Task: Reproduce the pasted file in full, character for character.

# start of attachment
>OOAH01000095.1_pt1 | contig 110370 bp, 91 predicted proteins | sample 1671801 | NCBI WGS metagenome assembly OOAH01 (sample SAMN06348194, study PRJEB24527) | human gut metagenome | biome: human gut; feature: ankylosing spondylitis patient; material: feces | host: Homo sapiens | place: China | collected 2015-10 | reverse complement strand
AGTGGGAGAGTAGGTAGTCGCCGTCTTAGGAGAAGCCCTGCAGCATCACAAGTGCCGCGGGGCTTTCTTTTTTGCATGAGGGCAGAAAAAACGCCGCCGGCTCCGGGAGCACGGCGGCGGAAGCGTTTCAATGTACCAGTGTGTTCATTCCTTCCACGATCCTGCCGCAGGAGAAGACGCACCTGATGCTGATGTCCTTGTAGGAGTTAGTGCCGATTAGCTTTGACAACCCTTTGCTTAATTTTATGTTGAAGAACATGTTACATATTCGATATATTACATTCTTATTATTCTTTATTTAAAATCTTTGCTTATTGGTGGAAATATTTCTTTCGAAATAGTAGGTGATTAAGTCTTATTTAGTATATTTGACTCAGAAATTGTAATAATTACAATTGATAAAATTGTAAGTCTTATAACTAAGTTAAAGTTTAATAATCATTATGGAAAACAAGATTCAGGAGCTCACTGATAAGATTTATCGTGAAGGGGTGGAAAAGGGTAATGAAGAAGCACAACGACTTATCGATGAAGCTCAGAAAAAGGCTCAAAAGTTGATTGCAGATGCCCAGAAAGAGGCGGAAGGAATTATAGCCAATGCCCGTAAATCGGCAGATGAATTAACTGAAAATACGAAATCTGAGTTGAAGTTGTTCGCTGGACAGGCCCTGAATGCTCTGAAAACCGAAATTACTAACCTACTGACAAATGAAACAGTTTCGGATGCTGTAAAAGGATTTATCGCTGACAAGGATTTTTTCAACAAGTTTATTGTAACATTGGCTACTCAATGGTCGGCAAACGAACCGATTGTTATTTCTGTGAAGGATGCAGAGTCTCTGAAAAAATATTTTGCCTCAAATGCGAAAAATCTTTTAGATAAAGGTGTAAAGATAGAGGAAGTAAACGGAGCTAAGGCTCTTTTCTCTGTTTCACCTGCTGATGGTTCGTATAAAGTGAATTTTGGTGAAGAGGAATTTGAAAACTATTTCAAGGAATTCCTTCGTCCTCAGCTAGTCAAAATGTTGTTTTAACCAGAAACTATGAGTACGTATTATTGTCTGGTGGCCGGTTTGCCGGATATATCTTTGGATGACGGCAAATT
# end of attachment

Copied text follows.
>OOAH01000095.1_pt1 | contig 110370 bp, 91 predicted proteins | sample 1671801 | NCBI WGS metagenome assembly OOAH01 (sample SAMN06348194, study PRJEB24527) | human gut metagenome | biome: human gut; feature: ankylosing spondylitis patient; material: feces | host: Homo sapiens | place: China | collected 2015-10 | reverse complement strand
AGTGGGAGAGTAGGTAGTCGCCGTCTTAGGAGAAGCCCTGCAGCATCACAAGTGCCGCGGGGCTTTCTTTTTTGCATGAGGGCAGAAAAAACGCCGCCGGCTCCGGGAGCACGGCGGCGGAAGCGTTTCAATGTACCAGTGTGTTCATTCCTTCCACGATCCTGCCGCAGGAGAAGACGCACCTGATGCTGATGTCCTTGTAGGAGTTAGTGCCGATTAGCTTTGACAACCCTTTGCTTAATTTTATGTTGAAGAACATGTTACATATTCGATATATTACATTCTTATTATTCTTTATTTAAAATCTTTGCTTATTGGTGGAAATATTTCTTTCGAAATAGTAGGTGATTAAGTCTTATTTAGTATATTTGACTCAGAAATTGTAATAATTACAATTGATAAAATTGTAAGTCTTATAACTAAGTTAAAGTTTAATAATCATTATGGAAAACAAGATTCAGGAGCTCACTGATAAGATTTATCGTGAAGGGGTGGAAAAGGGTAATGAAGAAGCACAACGACTTATCGATGAAGCTCAGAAAAAGGCTCAAAAGTTGATTGCAGATGCCCAGAAAGAGGCGGAAGGAATTATAGCCAATGCCCGTAAATCGGCAGATGAATTAACTGAAAATACGAAATCTGAGTTGAAGTTGTTCGCTGGACAGGCCCTGAATGCTCTGAAAACCGAAATTACTAACCTACTGACAAATGAAACAGTTTCGGATGCTGTAAAAGGATTTATCGCTGACAAGGATTTTTTCAACAAGTTTATTGTAACATTGGCTACTCAATGGTCGGCAAACGAACCGATTGTTATTTCTGTGAAGGATGCAGAGTCTCTGAAAAAATATTTTGCCTCAAATGCGAAAAATCTTTTAGATAAAGGTGTAAAGATAGAGGAAGTAAACGGAGCTAAGGCTCTTTTCTCTGTTTCACCTGCTGATGGTTCGTATAAAGTGAATTTTGGTGAAGAGGAATTTGAAAACTATTTCAAGGAATTCCTTCGTCCTCAGCTAGTCAAAATGTTGTTTTAACCAGAAACTATGAGTACGTATTATTGTCTGGTGGCCGGTTTGCCGGATATATCTTTGGATGACGGCAAATT